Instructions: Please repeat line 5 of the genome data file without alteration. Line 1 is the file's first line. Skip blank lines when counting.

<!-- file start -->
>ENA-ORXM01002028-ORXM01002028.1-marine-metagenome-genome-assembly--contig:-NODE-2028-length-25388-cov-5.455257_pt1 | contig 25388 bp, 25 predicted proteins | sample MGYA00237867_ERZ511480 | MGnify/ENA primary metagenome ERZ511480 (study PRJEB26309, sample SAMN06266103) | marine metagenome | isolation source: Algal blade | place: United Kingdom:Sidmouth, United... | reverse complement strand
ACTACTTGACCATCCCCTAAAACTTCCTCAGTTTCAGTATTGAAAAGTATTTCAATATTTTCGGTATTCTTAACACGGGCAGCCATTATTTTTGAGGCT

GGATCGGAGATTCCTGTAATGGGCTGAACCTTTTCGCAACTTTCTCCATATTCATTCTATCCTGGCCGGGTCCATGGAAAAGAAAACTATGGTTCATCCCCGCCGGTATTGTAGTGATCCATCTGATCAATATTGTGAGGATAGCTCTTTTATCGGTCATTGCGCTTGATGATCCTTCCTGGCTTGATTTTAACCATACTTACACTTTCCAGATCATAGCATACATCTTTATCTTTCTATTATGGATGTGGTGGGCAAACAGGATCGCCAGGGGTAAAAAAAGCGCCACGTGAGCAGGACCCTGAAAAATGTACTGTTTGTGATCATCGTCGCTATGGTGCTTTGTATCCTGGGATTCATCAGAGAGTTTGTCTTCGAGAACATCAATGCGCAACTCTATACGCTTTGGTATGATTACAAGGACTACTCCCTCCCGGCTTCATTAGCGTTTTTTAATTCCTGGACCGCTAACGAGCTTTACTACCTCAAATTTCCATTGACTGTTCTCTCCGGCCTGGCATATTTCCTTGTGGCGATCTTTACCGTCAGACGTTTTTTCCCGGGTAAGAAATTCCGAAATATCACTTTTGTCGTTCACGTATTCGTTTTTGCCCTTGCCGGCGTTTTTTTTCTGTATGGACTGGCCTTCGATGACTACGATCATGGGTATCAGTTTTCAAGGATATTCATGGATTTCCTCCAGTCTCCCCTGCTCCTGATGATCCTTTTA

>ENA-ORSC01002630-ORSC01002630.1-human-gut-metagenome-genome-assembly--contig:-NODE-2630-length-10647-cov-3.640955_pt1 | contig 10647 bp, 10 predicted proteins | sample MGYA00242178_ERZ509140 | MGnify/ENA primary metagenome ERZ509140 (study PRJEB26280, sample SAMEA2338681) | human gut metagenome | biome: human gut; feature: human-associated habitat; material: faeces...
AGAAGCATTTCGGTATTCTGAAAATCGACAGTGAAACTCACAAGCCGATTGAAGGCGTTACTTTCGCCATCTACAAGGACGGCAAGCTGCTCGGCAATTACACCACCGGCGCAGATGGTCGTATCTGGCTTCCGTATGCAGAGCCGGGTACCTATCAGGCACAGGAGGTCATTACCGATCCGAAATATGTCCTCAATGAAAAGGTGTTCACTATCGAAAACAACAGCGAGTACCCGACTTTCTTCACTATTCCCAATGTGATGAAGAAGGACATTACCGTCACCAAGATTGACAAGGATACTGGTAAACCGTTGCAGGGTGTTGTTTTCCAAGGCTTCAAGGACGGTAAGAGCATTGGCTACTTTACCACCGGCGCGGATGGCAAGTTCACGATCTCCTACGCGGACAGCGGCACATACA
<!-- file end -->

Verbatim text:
AGAAGCATTTCGGTATTCTGAAAATCGACAGTGAAACTCACAAGCCGATTGAAGGCGTTACTTTCGCCATCTACAAGGACGGCAAGCTGCTCGGCAATTACACCACCGGCGCAGATGGTCGTATCTGGCTTCCGTATGCAGAGCCGGGTACCTATCAGGCACAGGAGGTCATTACCGATCCGAAATATGTCCTCAATGAAAAGGTGTTCACTATCGAAAACAACAGCGAGTACCCGACTTTCTTCACTATTCCCAATGTGATGAAGAAGGACATTACCGTCACCAAGATTGACAAGGATACTGGTAAACCGTTGCAGGGTGTTGTTTTCCAAGGCTTCAAGGACGGTAAGAGCATTGGCTACTTTACCACCGGCGCGGATGGCAAGTTCACGATCTCCTACGCGGACAGCGGCACATACA